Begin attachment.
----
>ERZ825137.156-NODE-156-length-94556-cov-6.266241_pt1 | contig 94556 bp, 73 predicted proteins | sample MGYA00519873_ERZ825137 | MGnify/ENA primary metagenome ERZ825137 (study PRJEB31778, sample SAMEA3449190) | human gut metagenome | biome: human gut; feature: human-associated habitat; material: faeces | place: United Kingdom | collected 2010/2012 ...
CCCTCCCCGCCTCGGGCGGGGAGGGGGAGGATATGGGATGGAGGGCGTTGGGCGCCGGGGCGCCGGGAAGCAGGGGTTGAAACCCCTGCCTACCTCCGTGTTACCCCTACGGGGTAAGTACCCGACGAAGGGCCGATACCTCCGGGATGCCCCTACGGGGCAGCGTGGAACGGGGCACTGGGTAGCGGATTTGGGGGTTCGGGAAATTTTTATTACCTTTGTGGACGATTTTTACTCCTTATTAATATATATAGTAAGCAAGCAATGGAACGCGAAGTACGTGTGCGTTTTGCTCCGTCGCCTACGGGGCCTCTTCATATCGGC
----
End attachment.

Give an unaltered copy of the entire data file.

>ERZ825137.156-NODE-156-length-94556-cov-6.266241_pt1 | contig 94556 bp, 73 predicted proteins | sample MGYA00519873_ERZ825137 | MGnify/ENA primary metagenome ERZ825137 (study PRJEB31778, sample SAMEA3449190) | human gut metagenome | biome: human gut; feature: human-associated habitat; material: faeces | place: United Kingdom | collected 2010/2012 ...
CCCTCCCCGCCTCGGGCGGGGAGGGGGAGGATATGGGATGGAGGGCGTTGGGCGCCGGGGCGCCGGGAAGCAGGGGTTGAAACCCCTGCCTACCTCCGTGTTACCCCTACGGGGTAAGTACCCGACGAAGGGCCGATACCTCCGGGATGCCCCTACGGGGCAGCGTGGAACGGGGCACTGGGTAGCGGATTTGGGGGTTCGGGAAATTTTTATTACCTTTGTGGACGATTTTTACTCCTTATTAATATATATAGTAAGCAAGCAATGGAACGCGAAGTACGTGTGCGTTTTGCTCCGTCGCCTACGGGGCCTCTTCATATCGGC